Telling the Children?

Former colleague dx’d with m.s. told her young son (8) from day one that she had m.s. and how it may affect her.

Six years on son is now having counselling because he thinks his mother is abou to die.

It may not always be a good idea to involve youngsters in all aspects of our m.s. ??

There’ll be more to it than just that. I mean how many counselling sessions before the counsellor admits that yes one day she is. It’s a sad fact of life. I think you have a point about not letting them only see the sad times or bad days, just make the good days even happier It’s very important to involve children and make them feel like they can speak about this, ask questions and understand as best they can I have found information has prevented unnecessary worry or speculation As with everything I think it’s about how appropriate information is (age related) and how necessary (does it benefit the child to know) Wishing both your friend and their son well x

Which ever way you handle things with children it’s going to have a massive impact on them.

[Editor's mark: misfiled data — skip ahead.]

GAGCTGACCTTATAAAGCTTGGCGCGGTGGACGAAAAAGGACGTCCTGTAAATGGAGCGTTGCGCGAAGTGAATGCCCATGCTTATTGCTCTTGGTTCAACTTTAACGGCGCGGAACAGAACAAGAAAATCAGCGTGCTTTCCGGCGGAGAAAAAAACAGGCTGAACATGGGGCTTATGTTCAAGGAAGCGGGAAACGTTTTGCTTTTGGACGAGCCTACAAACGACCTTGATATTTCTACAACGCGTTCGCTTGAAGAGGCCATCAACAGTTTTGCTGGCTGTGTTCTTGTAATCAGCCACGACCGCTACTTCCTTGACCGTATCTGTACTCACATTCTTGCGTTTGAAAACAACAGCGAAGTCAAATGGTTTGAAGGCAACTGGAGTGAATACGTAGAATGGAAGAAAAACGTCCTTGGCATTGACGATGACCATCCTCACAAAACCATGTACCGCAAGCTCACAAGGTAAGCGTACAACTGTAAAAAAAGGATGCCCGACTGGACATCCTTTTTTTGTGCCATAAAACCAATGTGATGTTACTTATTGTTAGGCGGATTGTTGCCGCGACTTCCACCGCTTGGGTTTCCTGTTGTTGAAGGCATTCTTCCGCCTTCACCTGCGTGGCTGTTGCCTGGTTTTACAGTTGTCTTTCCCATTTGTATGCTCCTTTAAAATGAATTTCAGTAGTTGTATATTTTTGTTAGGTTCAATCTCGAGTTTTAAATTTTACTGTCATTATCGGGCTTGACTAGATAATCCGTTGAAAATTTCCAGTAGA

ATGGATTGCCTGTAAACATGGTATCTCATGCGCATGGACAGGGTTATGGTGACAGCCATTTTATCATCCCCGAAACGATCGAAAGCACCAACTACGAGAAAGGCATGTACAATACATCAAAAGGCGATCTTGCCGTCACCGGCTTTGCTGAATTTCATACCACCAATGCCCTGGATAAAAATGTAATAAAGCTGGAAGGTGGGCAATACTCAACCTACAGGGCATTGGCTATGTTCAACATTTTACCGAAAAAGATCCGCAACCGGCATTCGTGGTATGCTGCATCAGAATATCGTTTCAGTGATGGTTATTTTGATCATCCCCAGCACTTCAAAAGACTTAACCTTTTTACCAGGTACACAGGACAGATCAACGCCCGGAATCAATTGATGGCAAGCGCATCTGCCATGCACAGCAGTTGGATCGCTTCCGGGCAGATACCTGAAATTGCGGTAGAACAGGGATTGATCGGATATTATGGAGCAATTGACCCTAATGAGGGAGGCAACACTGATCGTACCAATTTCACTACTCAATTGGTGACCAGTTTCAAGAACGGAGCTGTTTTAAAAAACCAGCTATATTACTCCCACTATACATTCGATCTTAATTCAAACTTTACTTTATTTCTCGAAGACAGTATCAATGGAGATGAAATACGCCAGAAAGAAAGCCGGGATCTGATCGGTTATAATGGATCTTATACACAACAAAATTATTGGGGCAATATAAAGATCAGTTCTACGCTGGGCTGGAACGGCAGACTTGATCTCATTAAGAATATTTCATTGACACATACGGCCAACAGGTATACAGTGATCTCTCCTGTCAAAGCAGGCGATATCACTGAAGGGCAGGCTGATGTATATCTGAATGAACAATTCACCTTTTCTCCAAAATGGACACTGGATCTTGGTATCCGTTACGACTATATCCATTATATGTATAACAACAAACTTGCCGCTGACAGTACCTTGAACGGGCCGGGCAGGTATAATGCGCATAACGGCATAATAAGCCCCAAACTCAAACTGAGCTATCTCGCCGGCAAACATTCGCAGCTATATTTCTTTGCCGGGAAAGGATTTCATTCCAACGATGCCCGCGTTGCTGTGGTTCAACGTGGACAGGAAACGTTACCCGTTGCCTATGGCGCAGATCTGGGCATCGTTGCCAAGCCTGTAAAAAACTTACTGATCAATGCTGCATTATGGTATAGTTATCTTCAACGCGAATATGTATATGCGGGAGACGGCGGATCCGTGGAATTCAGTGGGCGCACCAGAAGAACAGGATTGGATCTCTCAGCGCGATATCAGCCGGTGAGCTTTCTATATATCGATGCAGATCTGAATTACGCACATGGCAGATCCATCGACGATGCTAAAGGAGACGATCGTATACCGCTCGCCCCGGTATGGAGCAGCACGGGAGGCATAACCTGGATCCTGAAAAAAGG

I didn’t tell my children until they were about 15 and 13, about 10 years after diagnosis when my walking began to be affected.

Was a very difficult conversation, but they needed to know and I now talk openly about symptoms etc. I’m in a scooter/wheelchair and they are so good about helping me and being so supportive.

The MS society used to produce a book about telling younger children about ‘Mum has MS’ Here is a link to a leaflet.


Hi my mum used to say that if a child asks a question they want to know, give an age answer appropriate, this I think is one of those times. Be short and don’t go in to great detail. I have a great nephew and he no longer see’s his dad he asked why and was told daddy has something wrong in his brain, we left it at that, my sister was asked by her son how was the baby going to get out, she said her big toe, he came down puzzled and asked again. This time I showed him some pictures and explained a few things, then went back to see his mum and said silly mummy they come out near where you do your wee wees. Kay


my kids were 2,3,12 and 13 when i was diagnosed. you know your own kids and theres no rights or wrongs that someone else can tell you. my youngest is now 17 and he says ‘i got it right’ in the way that i told them-hope you do too.


After fretting for a while, I told my boys when they were 8 and 5 once the physical signs in the legs started to become very obvious.

one asked “are you going to die soon”; the other asked “can we catch it from you”. Once I answered these, the next question was “is that all? Can we go back outside and play football again”